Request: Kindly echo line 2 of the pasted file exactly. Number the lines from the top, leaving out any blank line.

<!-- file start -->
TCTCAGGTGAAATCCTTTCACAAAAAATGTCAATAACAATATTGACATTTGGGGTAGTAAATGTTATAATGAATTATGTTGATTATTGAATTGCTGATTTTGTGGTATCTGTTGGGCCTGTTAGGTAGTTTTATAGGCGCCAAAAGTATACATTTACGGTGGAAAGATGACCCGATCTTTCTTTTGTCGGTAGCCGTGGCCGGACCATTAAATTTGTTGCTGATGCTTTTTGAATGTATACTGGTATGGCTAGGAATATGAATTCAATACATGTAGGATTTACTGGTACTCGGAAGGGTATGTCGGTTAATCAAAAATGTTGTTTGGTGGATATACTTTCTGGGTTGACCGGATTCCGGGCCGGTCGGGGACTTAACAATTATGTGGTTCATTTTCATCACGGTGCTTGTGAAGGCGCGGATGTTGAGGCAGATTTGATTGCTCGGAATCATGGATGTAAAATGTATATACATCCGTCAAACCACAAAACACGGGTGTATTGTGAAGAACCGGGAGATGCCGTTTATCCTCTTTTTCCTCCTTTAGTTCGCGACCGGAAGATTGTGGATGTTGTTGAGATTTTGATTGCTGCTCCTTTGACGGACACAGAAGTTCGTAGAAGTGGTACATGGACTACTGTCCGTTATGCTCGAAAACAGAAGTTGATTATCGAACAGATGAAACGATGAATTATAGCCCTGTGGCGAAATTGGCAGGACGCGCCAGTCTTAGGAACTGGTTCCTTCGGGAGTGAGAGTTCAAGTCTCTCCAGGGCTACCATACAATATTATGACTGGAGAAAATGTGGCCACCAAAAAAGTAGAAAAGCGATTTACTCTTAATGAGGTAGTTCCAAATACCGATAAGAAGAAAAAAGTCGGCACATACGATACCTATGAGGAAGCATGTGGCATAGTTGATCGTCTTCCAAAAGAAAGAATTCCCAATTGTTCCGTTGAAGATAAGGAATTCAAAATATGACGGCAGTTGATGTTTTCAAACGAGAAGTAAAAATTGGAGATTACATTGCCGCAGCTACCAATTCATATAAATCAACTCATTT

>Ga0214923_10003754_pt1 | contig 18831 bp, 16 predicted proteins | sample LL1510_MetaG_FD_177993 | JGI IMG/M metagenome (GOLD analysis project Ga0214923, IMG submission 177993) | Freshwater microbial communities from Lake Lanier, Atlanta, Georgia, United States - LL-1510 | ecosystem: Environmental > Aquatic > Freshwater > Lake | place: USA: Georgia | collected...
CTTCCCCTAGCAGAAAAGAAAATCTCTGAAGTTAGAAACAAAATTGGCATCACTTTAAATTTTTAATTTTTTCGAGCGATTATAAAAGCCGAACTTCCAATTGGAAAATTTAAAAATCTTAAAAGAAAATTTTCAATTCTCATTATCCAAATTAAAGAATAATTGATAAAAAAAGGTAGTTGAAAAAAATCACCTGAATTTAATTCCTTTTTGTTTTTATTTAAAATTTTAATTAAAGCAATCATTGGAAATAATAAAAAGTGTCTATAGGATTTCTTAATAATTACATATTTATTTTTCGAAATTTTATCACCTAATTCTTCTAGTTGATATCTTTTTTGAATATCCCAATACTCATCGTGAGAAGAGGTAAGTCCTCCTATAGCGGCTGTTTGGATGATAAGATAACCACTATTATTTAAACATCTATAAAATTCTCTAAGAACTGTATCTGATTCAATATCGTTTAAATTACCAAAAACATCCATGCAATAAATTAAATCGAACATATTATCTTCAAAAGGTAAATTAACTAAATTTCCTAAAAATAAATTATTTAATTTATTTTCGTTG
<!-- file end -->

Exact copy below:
>Ga0214923_10003754_pt1 | contig 18831 bp, 16 predicted proteins | sample LL1510_MetaG_FD_177993 | JGI IMG/M metagenome (GOLD analysis project Ga0214923, IMG submission 177993) | Freshwater microbial communities from Lake Lanier, Atlanta, Georgia, United States - LL-1510 | ecosystem: Environmental > Aquatic > Freshwater > Lake | place: USA: Georgia | collected...